Among the analysts covering application development, we’ve have had a lot of discussion lately on the development practice known as “Mobile First”. The recent conversations centered largely around this article on Forbes concerning the development of ESPN’s video applications, and their own use of the Mobile First concept. Opinions among the analysts vary on the subject. Any practice with “first” in its title is rightfully suspect, because on the surface, it implies a universal best practice or silver bullet with no context on what is actually occurring inside an organization. But on a closer look, this is a pretty common-sense approach to designing web applications.
Luke Wroblewski coined the term in this post, and has now written a book by the same name, which I finished a few days ago. Some takeaways:
The mobile explosion is in the books. It’s likely that in the near future, you’ll have more potential mobile users than desktop users. Why would you want to alienate them?
Designing for mobile imposes constraints. Constraint is a good thing for the user experience, because it forces you to evaluate the value and priority of your use cases.
The new capabilities for mobile (geolocation, touch, phone integration, cameras, accelerometers) can support new and innovative use cases. You can’t take advantage of them if you start with desktop use cases. (Of course, you can’t easily adapt the resulting application for the desktop, either.)
Content is more important than navigation on mobile. It needs to feature even more prominently. Navigation has to be streamlined, expected UI behaviors need to be obvious, and actions should be highly contextual.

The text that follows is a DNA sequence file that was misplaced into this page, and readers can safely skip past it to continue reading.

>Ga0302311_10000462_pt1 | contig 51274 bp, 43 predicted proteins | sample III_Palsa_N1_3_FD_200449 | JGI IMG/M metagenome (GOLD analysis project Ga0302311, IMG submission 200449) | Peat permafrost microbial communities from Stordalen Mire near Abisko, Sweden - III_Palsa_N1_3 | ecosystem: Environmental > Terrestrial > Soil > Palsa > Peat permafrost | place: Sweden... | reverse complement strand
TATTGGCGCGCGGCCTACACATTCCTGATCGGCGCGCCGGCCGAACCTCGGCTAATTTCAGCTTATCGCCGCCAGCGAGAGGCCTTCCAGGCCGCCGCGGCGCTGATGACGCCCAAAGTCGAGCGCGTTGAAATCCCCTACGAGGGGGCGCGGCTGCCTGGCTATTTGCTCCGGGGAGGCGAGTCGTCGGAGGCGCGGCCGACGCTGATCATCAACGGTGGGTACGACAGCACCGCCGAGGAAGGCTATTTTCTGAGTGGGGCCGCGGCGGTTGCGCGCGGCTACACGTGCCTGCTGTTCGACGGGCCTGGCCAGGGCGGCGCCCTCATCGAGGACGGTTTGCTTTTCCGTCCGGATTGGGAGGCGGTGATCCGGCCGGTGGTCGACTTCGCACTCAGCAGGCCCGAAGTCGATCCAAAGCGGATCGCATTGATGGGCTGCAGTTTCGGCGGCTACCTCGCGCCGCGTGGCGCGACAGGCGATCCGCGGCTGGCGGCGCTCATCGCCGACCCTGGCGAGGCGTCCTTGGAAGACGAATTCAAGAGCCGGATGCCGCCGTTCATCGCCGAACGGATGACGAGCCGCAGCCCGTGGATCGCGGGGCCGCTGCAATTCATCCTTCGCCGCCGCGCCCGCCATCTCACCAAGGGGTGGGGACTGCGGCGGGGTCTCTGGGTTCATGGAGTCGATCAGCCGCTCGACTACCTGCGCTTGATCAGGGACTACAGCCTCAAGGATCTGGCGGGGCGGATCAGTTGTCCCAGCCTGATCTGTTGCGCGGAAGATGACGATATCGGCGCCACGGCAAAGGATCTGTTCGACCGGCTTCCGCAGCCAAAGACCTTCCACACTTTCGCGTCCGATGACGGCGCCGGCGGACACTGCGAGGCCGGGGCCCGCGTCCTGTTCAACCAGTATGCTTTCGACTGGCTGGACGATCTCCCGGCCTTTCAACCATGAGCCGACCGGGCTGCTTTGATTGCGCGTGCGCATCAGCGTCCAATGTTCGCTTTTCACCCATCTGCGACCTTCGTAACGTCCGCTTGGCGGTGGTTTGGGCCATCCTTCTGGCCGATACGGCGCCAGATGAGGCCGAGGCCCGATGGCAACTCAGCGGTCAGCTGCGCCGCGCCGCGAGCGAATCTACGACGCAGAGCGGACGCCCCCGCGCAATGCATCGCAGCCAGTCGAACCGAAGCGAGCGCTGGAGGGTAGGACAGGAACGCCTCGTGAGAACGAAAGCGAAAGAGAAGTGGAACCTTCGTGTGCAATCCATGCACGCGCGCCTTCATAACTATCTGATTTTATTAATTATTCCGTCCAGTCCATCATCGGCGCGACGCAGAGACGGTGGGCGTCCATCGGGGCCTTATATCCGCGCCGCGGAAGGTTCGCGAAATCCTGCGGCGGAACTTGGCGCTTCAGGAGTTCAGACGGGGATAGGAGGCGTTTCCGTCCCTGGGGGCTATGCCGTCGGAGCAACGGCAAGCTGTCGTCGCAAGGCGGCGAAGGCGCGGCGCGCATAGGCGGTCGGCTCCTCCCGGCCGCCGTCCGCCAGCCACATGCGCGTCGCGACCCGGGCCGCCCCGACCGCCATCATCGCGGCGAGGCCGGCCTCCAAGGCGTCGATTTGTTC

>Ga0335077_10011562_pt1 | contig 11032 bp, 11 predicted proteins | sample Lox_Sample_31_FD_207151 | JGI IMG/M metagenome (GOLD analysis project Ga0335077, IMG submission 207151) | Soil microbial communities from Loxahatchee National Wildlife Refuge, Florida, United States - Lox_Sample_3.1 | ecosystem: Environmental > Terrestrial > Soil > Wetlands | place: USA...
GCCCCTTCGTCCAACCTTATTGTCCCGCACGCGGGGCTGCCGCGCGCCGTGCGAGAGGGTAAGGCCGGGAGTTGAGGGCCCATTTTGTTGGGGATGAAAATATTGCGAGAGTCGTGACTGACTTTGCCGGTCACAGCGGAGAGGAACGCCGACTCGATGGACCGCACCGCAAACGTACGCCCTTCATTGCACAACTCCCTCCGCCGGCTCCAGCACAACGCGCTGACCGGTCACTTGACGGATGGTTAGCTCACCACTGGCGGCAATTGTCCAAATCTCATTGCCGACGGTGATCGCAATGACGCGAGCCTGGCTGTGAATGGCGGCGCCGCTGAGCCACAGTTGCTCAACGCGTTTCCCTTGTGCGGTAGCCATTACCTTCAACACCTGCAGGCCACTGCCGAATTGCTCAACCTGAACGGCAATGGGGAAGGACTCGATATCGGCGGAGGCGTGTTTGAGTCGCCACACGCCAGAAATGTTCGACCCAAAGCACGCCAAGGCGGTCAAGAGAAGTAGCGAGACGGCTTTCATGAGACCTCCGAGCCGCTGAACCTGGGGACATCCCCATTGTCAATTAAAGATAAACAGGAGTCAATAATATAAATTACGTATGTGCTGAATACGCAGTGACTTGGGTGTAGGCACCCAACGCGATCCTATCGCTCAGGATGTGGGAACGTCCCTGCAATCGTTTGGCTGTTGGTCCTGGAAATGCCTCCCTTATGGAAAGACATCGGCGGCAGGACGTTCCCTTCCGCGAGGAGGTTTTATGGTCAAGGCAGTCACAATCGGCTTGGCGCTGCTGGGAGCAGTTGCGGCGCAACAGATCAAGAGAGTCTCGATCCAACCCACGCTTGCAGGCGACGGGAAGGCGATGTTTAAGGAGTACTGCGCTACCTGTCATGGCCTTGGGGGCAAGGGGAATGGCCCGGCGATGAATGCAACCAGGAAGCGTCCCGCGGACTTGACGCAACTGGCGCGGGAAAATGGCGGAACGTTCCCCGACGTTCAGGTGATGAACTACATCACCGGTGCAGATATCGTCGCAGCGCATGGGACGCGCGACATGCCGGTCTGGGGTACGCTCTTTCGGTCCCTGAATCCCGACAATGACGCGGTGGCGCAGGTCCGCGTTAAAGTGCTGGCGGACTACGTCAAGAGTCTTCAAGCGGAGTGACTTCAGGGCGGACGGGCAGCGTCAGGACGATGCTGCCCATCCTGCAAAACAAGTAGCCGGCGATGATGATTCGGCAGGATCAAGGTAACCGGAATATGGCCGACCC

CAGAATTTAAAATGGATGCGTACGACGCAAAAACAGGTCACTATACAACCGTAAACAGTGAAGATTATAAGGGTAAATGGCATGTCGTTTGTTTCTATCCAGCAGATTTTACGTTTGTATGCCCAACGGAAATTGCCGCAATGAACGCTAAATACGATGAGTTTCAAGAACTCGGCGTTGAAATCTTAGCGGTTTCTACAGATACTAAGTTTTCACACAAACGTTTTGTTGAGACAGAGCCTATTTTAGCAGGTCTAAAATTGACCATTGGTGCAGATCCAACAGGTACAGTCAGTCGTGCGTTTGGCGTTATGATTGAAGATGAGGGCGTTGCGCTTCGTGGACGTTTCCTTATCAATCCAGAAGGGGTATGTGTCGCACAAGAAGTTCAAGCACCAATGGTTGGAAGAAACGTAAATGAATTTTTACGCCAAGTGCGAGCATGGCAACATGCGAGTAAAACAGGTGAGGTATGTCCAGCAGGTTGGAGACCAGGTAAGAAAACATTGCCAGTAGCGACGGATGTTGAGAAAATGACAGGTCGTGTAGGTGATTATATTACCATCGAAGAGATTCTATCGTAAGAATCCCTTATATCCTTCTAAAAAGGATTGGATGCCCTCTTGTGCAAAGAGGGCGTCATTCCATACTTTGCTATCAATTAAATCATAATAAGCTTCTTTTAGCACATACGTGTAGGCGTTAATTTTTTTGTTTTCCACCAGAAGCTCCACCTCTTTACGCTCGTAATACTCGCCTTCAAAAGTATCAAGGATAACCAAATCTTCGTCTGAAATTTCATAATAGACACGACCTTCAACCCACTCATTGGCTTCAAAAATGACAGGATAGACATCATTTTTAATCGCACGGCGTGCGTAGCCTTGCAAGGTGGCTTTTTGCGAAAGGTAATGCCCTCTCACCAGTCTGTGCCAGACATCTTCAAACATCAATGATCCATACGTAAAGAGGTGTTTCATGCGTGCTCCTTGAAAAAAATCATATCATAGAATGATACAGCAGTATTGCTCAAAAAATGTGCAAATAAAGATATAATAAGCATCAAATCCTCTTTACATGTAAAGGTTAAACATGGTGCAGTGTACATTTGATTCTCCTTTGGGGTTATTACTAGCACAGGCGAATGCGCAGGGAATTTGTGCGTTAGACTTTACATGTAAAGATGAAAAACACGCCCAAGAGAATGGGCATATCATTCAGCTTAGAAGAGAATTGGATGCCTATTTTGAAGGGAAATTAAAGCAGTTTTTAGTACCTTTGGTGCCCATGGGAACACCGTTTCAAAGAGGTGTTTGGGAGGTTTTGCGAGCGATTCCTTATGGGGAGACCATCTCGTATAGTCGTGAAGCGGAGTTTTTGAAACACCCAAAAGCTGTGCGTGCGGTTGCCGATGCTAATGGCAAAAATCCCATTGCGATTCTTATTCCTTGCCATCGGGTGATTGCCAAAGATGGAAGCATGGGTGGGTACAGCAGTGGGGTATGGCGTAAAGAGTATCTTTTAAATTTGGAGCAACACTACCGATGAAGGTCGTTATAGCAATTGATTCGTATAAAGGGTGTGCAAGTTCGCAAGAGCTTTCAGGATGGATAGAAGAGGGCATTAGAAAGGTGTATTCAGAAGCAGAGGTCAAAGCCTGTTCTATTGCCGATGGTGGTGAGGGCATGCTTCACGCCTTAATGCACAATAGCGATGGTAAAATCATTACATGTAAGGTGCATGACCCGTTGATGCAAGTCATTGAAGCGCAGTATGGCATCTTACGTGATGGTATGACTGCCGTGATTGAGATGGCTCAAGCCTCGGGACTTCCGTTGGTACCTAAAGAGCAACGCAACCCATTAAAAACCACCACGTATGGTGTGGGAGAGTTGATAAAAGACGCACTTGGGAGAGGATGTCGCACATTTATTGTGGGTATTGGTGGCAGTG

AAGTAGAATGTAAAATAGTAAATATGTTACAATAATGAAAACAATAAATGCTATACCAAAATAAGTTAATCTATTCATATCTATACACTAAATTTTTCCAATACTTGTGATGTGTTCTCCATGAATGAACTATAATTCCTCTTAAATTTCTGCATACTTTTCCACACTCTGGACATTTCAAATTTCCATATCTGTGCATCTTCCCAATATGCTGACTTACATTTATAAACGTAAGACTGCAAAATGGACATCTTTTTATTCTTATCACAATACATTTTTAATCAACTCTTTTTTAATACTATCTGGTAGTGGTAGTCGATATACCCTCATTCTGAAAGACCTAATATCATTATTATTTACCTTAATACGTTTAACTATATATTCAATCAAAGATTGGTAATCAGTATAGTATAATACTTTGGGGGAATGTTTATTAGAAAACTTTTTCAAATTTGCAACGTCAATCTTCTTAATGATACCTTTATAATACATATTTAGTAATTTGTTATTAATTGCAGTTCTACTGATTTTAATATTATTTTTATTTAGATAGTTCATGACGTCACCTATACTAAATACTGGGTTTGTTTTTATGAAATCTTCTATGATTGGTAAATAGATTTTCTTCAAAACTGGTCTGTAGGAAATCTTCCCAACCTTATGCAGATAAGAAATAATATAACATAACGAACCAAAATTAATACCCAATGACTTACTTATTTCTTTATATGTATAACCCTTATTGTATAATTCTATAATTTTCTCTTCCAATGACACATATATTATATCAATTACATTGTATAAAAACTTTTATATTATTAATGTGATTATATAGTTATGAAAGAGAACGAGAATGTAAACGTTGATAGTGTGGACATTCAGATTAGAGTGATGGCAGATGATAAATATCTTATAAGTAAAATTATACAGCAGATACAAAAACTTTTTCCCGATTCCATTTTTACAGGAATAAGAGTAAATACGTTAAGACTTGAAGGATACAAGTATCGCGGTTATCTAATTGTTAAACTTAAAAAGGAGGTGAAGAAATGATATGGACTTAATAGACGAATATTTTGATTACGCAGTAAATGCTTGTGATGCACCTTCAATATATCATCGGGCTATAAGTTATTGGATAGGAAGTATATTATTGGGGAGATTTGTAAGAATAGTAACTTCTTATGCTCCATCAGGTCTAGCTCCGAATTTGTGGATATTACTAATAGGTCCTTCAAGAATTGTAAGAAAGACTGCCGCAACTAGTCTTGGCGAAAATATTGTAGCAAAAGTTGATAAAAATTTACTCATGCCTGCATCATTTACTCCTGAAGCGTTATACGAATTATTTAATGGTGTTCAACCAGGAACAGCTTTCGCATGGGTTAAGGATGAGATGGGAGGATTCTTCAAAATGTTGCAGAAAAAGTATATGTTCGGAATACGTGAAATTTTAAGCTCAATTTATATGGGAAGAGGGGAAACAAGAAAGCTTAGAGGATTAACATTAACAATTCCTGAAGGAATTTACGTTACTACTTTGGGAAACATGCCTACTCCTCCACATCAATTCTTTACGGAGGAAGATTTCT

Progressive enhancement — scaling a web app’s layout and features to suit the accessing device — can be an effective way to adapt an application to multiple platforms.
When a team sets out to build the client side of a web application, they have to start somewhere. Historically, that meant building for the desktop, and later adapting the application with new templates to server a mobile-friendly interface. This approach rarely delivered positive results, in part because the use cases for the application were created for the desktop. You’ve seen these in the wild when you land on a web site with a mobile phone: They’re easier to read and use, but don’t offer much by way of value or even enable the features you want to access. Great mobile web applications are designed specifically for mobile. How well those results can be adapted for non-mobile devices is debatable, and depends largely on the type of application and mobile features that were used.
It’s worth noting that the concept is finding its way into specific implementations for application development frameworks. Some are using the jQuery mobile libraries to enable easier progressive enhancement. More on that another time.
To be clear, we’re talking about web applications here. You might think, “well we’re doing native app development, so this doesn’t apply.” However, if you have a web site (and you probably do — check on it, at least), you have a web application. If you have a URL that can be accessed from a mobile web browser, then that URL is getting shared via emails, IMs, tweets, and other sites. Are mobile users who follow that URL getting a positive impression of your brand? Your chances at “yes” are far better if you designed the app specifically for mobile, whether you tackle it first or not.